“Wild Sublimity and Weird Grandeur:” A Ride Up the Columbia River

Frank and Nell are finally finishing up the Continental US portion of their vacation. In this section, they travel up the Columbia River to Portland, noting the many natural wonders that can be seen along the way. Frank compares the Columbia to the Hudson River, but dares to say that the East Coast river barely compares. I wonder if Frank’s New York cousins thought he was bragging a bit too much in his letter? The Felters mention several other noteworthy items here: the impressive Oregon lumber and produce industries in action, the mighty Cascade Locks, and a funny story about a stubborn pony that just won’t get on their boat. At the turn of the century, Oregon and the Pacific Northwest were still lush and contained many natural resources that would have stood out compared to areas in the East that had been clear cut long ago. We end with the Felters boarding the steamer “Cottage City” finally headed for Alaska!

Now we are passing Multnomah Falls. The stream as it leaves the mountain top above, is Thirty feet wide, yet it seems but a foot or two across, so high is it: the fall being 860 feet perpendicularly.

A little later we are abreast of Cape Horn, which is seemingly a mass of rock and metal fused at some time ages ago, and at a later period the bottom gave way and a portion went down, leaving an almost perpendicular cliff 2500 feet high.

There are numerous points in the upper Columbia that resemble the Hudson River scenery: but in the Columbia’s ocean of waters, its score of cataracts, its rugged crags and towering precipices, its snow capped peaks, its beautiful colorings and changing shadows, its majestic heights and awful depths, and in its wild sublimity and weird grandeur,- the Hudson cannot, -nor can any other river compare favorably with the Columbia.

The Cascade Locks some 40 or 50 miles East of Portland, were built by the U.S. Government at a cost of Twenty Millions, and now the steamers pass through these locks, where formerly a railroad had to be used to transfer passengers and goods around these dangerous rocks to the steamers on the other side.

Cascade Locks

Cascade Locks and Mt. Adams, 1920. Library of Congress.

So rapid is the current here, that to make a few hundred feet progress diagonally across and up the river, requires an hour or two of time when the river is high and to go directly up the stream, through the rapids would be impossible.

It is along here that this mighty river has found its way through and across the Cascade range of Mountains. At this point the average yearly rainfall is Eighty (80) inches, while a mile or so further East it is only Eighteen (18) inches, or less than one-fourth the amount.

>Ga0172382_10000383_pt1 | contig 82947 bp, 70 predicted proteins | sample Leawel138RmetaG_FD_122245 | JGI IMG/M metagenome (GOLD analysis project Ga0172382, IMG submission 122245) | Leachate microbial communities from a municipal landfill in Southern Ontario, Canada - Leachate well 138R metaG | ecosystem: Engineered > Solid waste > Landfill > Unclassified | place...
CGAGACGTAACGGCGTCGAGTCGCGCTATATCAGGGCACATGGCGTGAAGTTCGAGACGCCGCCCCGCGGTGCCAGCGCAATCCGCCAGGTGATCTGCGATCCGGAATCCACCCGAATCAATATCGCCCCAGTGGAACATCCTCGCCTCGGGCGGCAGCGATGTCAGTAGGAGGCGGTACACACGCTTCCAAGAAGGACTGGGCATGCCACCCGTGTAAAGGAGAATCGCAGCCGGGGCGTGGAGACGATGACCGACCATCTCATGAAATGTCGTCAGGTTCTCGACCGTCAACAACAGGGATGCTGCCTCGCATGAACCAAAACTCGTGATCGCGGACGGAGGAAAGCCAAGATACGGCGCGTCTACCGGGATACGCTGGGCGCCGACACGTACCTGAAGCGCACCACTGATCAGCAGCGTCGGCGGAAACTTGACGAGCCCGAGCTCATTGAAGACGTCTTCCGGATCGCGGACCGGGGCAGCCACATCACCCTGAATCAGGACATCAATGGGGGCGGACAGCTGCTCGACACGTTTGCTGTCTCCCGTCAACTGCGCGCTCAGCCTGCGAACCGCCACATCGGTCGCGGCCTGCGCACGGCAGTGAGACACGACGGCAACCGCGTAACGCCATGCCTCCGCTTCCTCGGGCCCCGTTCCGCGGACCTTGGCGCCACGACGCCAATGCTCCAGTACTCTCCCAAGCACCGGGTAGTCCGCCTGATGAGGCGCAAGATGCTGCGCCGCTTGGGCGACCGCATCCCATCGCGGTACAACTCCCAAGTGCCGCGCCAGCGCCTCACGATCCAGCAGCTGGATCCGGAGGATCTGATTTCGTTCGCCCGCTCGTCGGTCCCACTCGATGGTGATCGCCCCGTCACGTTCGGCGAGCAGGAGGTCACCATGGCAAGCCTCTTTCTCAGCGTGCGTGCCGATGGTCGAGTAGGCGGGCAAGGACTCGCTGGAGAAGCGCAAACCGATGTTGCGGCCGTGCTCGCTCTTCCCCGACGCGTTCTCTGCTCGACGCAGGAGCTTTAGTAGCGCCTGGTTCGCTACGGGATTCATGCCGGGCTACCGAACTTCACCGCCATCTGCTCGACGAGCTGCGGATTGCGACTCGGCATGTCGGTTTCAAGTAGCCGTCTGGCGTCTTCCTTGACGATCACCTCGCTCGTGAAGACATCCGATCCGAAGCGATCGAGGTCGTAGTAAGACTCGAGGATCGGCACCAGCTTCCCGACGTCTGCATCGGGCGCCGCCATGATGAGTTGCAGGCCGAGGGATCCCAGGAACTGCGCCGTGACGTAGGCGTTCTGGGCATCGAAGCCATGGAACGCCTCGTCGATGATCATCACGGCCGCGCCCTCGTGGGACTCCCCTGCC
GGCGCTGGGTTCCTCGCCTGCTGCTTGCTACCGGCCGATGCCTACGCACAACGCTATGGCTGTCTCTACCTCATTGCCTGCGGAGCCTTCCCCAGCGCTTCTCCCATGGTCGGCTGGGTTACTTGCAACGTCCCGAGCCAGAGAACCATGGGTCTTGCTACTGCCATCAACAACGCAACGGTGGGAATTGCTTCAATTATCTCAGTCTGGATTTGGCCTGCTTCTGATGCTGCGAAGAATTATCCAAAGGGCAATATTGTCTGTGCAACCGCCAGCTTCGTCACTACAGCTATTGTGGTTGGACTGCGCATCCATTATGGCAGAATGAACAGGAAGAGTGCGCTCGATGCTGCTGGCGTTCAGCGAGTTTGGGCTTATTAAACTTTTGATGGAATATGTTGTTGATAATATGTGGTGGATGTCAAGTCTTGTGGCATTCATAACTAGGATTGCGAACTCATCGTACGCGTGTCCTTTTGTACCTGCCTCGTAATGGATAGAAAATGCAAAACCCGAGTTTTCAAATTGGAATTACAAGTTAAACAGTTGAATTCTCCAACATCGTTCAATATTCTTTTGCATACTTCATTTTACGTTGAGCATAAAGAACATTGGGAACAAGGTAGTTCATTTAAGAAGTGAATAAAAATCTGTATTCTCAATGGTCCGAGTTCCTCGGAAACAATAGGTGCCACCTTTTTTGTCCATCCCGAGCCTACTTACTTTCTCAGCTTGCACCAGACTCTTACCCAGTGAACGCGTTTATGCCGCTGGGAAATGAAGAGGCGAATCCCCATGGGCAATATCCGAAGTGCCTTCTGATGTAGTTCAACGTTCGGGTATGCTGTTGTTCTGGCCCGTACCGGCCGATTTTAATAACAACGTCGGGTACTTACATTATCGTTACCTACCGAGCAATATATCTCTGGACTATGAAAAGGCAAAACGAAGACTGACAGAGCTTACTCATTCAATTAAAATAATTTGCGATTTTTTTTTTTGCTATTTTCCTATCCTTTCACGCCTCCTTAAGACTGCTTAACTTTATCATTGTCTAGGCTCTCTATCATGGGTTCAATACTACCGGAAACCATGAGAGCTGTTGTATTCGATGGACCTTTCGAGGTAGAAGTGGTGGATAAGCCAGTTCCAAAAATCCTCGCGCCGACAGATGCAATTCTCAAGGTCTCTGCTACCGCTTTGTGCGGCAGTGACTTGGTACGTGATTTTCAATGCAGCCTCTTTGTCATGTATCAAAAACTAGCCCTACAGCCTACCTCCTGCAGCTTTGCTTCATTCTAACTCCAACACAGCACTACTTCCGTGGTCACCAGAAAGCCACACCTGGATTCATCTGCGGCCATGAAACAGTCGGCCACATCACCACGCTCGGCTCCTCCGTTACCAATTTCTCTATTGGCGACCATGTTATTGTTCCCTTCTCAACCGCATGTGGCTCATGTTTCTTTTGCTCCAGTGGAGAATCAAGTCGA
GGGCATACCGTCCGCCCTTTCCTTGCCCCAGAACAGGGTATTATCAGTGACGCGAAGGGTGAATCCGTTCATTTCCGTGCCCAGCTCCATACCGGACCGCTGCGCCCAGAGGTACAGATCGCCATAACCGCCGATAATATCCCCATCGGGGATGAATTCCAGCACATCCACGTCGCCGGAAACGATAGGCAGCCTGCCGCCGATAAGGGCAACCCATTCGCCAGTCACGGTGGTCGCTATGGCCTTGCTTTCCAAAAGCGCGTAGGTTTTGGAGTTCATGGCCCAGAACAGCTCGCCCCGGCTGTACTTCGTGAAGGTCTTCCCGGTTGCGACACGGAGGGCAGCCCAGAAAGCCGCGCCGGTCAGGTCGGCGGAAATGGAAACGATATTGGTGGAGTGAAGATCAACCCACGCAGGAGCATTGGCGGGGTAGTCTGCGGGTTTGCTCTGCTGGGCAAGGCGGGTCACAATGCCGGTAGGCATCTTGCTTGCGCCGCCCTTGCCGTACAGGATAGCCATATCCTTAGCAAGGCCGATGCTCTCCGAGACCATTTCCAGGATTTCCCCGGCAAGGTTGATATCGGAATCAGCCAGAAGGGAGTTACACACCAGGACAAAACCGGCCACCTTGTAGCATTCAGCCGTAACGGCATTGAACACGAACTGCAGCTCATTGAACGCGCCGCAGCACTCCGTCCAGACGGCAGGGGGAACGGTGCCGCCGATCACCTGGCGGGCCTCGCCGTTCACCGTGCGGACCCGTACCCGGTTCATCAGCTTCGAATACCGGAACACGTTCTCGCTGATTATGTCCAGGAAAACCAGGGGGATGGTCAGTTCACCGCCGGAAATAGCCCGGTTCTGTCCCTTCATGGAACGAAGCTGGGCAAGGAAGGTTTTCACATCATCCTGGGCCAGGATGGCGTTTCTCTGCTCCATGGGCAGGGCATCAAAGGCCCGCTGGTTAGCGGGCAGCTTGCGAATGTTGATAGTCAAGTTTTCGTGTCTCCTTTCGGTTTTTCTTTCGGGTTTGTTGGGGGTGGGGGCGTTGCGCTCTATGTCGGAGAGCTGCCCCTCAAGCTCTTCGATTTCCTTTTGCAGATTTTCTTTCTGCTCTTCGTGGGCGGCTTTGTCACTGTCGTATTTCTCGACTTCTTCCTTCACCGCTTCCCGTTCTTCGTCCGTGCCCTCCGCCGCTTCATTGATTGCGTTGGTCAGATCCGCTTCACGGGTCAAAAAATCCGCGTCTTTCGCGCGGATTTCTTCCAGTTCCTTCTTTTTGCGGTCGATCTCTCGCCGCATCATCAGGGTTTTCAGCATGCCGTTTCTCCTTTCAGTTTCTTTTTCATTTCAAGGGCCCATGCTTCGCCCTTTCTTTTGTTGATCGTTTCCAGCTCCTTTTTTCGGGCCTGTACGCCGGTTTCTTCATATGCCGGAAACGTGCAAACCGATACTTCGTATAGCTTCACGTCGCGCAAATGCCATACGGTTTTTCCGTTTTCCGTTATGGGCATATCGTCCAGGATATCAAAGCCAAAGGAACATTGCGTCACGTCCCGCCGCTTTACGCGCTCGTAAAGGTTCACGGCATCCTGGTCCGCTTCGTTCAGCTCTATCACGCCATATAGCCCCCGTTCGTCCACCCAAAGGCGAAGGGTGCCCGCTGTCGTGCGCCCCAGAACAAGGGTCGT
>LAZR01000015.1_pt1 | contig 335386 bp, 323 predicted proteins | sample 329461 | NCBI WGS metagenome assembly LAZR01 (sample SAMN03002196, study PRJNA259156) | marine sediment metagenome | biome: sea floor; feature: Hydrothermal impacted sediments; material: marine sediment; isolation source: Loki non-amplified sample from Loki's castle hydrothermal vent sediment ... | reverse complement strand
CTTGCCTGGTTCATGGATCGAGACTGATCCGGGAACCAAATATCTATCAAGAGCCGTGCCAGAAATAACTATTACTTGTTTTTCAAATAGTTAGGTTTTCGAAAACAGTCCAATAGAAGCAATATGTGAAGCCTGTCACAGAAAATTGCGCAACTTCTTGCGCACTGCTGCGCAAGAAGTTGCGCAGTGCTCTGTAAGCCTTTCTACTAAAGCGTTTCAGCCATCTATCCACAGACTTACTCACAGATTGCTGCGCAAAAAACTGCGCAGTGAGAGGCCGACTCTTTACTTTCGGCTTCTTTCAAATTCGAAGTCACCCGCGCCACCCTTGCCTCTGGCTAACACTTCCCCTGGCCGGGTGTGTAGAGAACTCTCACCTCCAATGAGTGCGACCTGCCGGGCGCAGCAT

We reach our destination The Dalles about eight o’clock in the evening, two hours late from the fact that our boat was stopped 121 times, more or less, to take on or put off freight and passengers, during the trip. Once we saw a man on the bank waving his arms wildly about, and the Captain therefore ran the boat over against the sandy shore, and a gang plank was run out. The man ashore tried to lead a horse up the plank, but the horse didn’t want to come abroad. Then two men pulled while two men pushed: but all to no purpose, the little animal jumped off the side of the plank and swam ashore. This occurred several times, and the Captain, very much disgusted, rang the bell to go ahread, and we left out friend and his obstinate little cayuse on the shore. The man was very much crestfallen, but the cayuse shook himself and winked at us, and seemed very happy to still be on dry land. We lost about 20 minutes by this episode, but were well repaid by the diversion it gave us. Continue reading

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Relishing His Crime: SCI Graterford and the Stolen Hotdog

On March 20, 1952, an inmate at Pennsylvania’s SCI Graterford prison was written up in the Warden’s Daily Log for stealing a hotdog (“larceny of frankfurter”) from the mess hall. Not what I was expecting to find as I was searching for a prisoner admission record, but worthy of mention here I think.

Graterford Hotdog

PA State Archives RG15.HH.

I wasn’t able to find any other mentions of hot dog thefts or of inmate E-1832 at SCI Graterford. Hopefully he had a frank discussion with the warden and cleaned up his act…I hope he didn’t meat with any other consequences.

Because activities in prisons were usually documented in extreme detail, these records can be a gold mine of information for researchers. If you’re interested in learning more about prison history in Pennsylvania, the State Archives has records from several state prisons that are really great!

Forests Have Always Been a Play Place for Children in Pennsylvania